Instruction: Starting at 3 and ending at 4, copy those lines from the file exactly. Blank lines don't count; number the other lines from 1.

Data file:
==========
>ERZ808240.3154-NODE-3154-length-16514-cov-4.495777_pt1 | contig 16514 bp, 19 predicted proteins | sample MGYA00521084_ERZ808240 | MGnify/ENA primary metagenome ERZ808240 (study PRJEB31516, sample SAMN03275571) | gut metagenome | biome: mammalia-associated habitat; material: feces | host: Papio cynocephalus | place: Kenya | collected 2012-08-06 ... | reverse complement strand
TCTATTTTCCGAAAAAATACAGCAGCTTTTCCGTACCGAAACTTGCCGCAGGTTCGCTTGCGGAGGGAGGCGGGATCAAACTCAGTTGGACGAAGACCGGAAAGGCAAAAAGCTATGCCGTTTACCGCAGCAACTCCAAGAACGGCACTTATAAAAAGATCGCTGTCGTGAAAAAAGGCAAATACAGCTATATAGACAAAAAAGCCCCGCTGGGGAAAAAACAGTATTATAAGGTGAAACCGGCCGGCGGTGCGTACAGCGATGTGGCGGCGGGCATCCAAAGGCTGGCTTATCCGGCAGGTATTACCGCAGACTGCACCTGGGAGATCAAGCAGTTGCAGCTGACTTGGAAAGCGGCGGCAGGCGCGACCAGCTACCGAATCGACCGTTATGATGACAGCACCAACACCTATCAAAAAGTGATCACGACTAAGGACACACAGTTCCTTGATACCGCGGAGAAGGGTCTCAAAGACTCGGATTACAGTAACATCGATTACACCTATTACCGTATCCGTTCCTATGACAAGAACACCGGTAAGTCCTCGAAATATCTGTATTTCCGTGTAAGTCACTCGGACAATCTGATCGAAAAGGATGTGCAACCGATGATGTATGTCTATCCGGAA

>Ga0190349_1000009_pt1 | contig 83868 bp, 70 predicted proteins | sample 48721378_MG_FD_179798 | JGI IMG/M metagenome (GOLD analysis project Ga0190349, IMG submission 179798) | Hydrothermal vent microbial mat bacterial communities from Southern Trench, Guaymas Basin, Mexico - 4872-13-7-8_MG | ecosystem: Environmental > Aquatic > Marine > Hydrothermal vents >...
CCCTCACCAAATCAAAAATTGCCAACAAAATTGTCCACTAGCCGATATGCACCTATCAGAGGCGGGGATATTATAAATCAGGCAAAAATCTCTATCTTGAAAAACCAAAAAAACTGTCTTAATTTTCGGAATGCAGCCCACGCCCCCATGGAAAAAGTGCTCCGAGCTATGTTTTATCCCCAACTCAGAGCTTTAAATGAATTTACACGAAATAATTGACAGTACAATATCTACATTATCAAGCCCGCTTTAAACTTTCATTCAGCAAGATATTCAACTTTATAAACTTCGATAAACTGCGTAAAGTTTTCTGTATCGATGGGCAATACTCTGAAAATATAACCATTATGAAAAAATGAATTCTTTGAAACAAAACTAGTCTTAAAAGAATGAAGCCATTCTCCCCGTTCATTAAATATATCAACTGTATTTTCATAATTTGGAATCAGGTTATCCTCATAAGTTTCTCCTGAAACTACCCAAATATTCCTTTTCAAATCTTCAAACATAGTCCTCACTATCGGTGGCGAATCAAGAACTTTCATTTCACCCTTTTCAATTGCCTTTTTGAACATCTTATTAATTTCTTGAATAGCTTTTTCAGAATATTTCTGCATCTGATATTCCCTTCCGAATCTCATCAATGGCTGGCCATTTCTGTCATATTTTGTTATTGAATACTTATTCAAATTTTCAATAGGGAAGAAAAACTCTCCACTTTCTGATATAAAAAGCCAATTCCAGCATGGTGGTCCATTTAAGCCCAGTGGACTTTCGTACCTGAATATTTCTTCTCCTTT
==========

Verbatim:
>Ga0190349_1000009_pt1 | contig 83868 bp, 70 predicted proteins | sample 48721378_MG_FD_179798 | JGI IMG/M metagenome (GOLD analysis project Ga0190349, IMG submission 179798) | Hydrothermal vent microbial mat bacterial communities from Southern Trench, Guaymas Basin, Mexico - 4872-13-7-8_MG | ecosystem: Environmental > Aquatic > Marine > Hydrothermal vents >...
CCCTCACCAAATCAAAAATTGCCAACAAAATTGTCCACTAGCCGATATGCACCTATCAGAGGCGGGGATATTATAAATCAGGCAAAAATCTCTATCTTGAAAAACCAAAAAAACTGTCTTAATTTTCGGAATGCAGCCCACGCCCCCATGGAAAAAGTGCTCCGAGCTATGTTTTATCCCCAACTCAGAGCTTTAAATGAATTTACACGAAATAATTGACAGTACAATATCTACATTATCAAGCCCGCTTTAAACTTTCATTCAGCAAGATATTCAACTTTATAAACTTCGATAAACTGCGTAAAGTTTTCTGTATCGATGGGCAATACTCTGAAAATATAACCATTATGAAAAAATGAATTCTTTGAAACAAAACTAGTCTTAAAAGAATGAAGCCATTCTCCCCGTTCATTAAATATATCAACTGTATTTTCATAATTTGGAATCAGGTTATCCTCATAAGTTTCTCCTGAAACTACCCAAATATTCCTTTTCAAATCTTCAAACATAGTCCTCACTATCGGTGGCGAATCAAGAACTTTCATTTCACCCTTTTCAATTGCCTTTTTGAACATCTTATTAATTTCTTGAATAGCTTTTTCAGAATATTTCTGCATCTGATATTCCCTTCCGAATCTCATCAATGGCTGGCCATTTCTGTCATATTTTGTTATTGAATACTTATTCAAATTTTCAATAGGGAAGAAAAACTCTCCACTTTCTGATATAAAAAGCCAATTCCAGCATGGTGGTCCATTTAAGCCCAGTGGACTTTCGTACCTGAATATTTCTTCTCCTTT